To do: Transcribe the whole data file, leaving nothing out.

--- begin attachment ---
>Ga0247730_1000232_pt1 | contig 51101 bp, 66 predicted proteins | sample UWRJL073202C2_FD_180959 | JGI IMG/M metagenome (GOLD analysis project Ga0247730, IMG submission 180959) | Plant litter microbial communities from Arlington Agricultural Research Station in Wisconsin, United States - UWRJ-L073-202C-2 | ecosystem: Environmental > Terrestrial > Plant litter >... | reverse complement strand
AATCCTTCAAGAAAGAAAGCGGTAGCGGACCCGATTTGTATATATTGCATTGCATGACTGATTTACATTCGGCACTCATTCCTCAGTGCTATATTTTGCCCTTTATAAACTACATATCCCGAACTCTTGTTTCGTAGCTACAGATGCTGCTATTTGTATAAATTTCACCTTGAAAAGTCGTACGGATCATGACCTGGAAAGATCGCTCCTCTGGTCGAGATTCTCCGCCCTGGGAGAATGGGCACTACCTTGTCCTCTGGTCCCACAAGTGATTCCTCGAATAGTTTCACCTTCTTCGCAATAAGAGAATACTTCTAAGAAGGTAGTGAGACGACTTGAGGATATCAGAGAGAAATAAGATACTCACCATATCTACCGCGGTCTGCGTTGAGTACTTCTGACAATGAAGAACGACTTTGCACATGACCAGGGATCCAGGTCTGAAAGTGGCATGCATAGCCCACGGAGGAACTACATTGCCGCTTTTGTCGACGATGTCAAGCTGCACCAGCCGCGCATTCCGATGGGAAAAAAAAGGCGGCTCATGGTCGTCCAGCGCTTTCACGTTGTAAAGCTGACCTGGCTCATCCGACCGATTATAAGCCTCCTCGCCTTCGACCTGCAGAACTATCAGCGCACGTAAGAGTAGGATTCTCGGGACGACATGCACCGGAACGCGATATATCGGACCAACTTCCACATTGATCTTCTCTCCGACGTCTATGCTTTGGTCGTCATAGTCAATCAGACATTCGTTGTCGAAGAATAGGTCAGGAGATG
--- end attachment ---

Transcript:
>Ga0247730_1000232_pt1 | contig 51101 bp, 66 predicted proteins | sample UWRJL073202C2_FD_180959 | JGI IMG/M metagenome (GOLD analysis project Ga0247730, IMG submission 180959) | Plant litter microbial communities from Arlington Agricultural Research Station in Wisconsin, United States - UWRJ-L073-202C-2 | ecosystem: Environmental > Terrestrial > Plant litter >... | reverse complement strand
AATCCTTCAAGAAAGAAAGCGGTAGCGGACCCGATTTGTATATATTGCATTGCATGACTGATTTACATTCGGCACTCATTCCTCAGTGCTATATTTTGCCCTTTATAAACTACATATCCCGAACTCTTGTTTCGTAGCTACAGATGCTGCTATTTGTATAAATTTCACCTTGAAAAGTCGTACGGATCATGACCTGGAAAGATCGCTCCTCTGGTCGAGATTCTCCGCCCTGGGAGAATGGGCACTACCTTGTCCTCTGGTCCCACAAGTGATTCCTCGAATAGTTTCACCTTCTTCGCAATAAGAGAATACTTCTAAGAAGGTAGTGAGACGACTTGAGGATATCAGAGAGAAATAAGATACTCACCATATCTACCGCGGTCTGCGTTGAGTACTTCTGACAATGAAGAACGACTTTGCACATGACCAGGGATCCAGGTCTGAAAGTGGCATGCATAGCCCACGGAGGAACTACATTGCCGCTTTTGTCGACGATGTCAAGCTGCACCAGCCGCGCATTCCGATGGGAAAAAAAAGGCGGCTCATGGTCGTCCAGCGCTTTCACGTTGTAAAGCTGACCTGGCTCATCCGACCGATTATAAGCCTCCTCGCCTTCGACCTGCAGAACTATCAGCGCACGTAAGAGTAGGATTCTCGGGACGACATGCACCGGAACGCGATATATCGGACCAACTTCCACATTGATCTTCTCTCCGACGTCTATGCTTTGGTCGTCATAGTCAATCAGACATTCGTTGTCGAAGAATAGGTCAGGAGATG